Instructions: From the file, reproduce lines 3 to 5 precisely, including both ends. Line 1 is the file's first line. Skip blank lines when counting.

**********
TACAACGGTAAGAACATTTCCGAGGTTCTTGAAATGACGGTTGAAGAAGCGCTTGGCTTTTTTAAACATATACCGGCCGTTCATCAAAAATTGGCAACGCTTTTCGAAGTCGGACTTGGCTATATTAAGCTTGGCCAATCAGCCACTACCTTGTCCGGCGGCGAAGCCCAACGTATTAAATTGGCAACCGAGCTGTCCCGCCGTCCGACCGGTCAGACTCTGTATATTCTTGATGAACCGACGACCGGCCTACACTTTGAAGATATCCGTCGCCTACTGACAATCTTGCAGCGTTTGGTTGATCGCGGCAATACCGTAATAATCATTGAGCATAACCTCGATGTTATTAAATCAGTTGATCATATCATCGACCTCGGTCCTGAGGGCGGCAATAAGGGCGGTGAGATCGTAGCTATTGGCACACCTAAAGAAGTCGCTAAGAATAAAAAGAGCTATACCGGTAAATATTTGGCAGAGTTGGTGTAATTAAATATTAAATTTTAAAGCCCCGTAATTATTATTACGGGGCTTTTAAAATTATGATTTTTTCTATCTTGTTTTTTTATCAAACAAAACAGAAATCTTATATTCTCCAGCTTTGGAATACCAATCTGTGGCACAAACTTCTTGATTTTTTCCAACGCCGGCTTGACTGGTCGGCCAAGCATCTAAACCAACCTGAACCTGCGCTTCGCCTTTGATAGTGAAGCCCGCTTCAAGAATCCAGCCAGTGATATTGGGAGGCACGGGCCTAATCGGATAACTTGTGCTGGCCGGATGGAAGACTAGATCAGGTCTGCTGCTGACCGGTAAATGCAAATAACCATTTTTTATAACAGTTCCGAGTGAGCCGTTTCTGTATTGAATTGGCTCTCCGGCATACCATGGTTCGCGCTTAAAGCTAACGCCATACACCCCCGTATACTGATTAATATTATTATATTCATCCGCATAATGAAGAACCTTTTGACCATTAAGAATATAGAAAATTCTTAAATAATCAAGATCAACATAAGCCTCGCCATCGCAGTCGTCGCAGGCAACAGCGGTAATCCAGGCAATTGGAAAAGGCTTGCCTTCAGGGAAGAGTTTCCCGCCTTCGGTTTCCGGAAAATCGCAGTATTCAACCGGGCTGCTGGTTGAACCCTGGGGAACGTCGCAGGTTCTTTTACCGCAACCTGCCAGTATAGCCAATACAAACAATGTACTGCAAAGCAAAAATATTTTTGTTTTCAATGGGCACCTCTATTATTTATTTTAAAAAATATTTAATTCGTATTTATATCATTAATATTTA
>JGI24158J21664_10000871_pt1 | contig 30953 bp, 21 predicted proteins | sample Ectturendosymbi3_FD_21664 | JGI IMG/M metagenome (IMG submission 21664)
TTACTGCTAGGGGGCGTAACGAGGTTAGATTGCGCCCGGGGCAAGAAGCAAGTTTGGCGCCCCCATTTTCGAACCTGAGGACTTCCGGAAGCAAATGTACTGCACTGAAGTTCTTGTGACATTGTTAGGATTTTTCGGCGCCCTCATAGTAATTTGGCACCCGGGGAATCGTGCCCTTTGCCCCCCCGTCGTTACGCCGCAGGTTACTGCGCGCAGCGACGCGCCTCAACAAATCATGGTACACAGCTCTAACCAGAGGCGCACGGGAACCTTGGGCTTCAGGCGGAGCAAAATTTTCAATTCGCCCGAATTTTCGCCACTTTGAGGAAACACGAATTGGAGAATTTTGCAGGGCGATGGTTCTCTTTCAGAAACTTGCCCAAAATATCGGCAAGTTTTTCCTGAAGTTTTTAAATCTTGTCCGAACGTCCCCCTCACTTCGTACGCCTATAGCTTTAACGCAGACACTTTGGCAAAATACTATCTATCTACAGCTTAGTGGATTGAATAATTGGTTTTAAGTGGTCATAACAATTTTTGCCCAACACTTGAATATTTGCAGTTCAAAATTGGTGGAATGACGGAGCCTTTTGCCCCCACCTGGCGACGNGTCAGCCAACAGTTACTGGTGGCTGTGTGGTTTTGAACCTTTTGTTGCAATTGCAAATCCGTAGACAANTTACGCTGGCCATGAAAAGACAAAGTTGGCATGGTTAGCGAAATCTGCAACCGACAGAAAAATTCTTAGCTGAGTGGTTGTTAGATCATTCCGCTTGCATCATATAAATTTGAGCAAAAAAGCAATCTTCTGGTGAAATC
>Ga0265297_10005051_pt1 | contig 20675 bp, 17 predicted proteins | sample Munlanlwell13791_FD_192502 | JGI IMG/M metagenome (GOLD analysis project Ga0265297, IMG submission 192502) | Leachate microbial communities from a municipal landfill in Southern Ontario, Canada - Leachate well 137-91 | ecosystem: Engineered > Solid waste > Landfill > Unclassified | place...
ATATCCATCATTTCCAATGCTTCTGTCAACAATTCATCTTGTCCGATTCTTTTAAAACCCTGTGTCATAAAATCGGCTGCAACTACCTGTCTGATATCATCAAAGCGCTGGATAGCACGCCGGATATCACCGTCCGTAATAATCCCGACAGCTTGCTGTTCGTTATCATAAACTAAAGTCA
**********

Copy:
TTACTGCTAGGGGGCGTAACGAGGTTAGATTGCGCCCGGGGCAAGAAGCAAGTTTGGCGCCCCCATTTTCGAACCTGAGGACTTCCGGAAGCAAATGTACTGCACTGAAGTTCTTGTGACATTGTTAGGATTTTTCGGCGCCCTCATAGTAATTTGGCACCCGGGGAATCGTGCCCTTTGCCCCCCCGTCGTTACGCCGCAGGTTACTGCGCGCAGCGACGCGCCTCAACAAATCATGGTACACAGCTCTAACCAGAGGCGCACGGGAACCTTGGGCTTCAGGCGGAGCAAAATTTTCAATTCGCCCGAATTTTCGCCACTTTGAGGAAACACGAATTGGAGAATTTTGCAGGGCGATGGTTCTCTTTCAGAAACTTGCCCAAAATATCGGCAAGTTTTTCCTGAAGTTTTTAAATCTTGTCCGAACGTCCCCCTCACTTCGTACGCCTATAGCTTTAACGCAGACACTTTGGCAAAATACTATCTATCTACAGCTTAGTGGATTGAATAATTGGTTTTAAGTGGTCATAACAATTTTTGCCCAACACTTGAATATTTGCAGTTCAAAATTGGTGGAATGACGGAGCCTTTTGCCCCCACCTGGCGACGNGTCAGCCAACAGTTACTGGTGGCTGTGTGGTTTTGAACCTTTTGTTGCAATTGCAAATCCGTAGACAANTTACGCTGGCCATGAAAAGACAAAGTTGGCATGGTTAGCGAAATCTGCAACCGACAGAAAAATTCTTAGCTGAGTGGTTGTTAGATCATTCCGCTTGCATCATATAAATTTGAGCAAAAAAGCAATCTTCTGGTGAAATC
>Ga0265297_10005051_pt1 | contig 20675 bp, 17 predicted proteins | sample Munlanlwell13791_FD_192502 | JGI IMG/M metagenome (GOLD analysis project Ga0265297, IMG submission 192502) | Leachate microbial communities from a municipal landfill in Southern Ontario, Canada - Leachate well 137-91 | ecosystem: Engineered > Solid waste > Landfill > Unclassified | place...
ATATCCATCATTTCCAATGCTTCTGTCAACAATTCATCTTGTCCGATTCTTTTAAAACCCTGTGTCATAAAATCGGCTGCAACTACCTGTCTGATATCATCAAAGCGCTGGATAGCACGCCGGATATCACCGTCCGTAATAATCCCGACAGCTTGCTGTTCGTTATCATAAACTAAAGTCA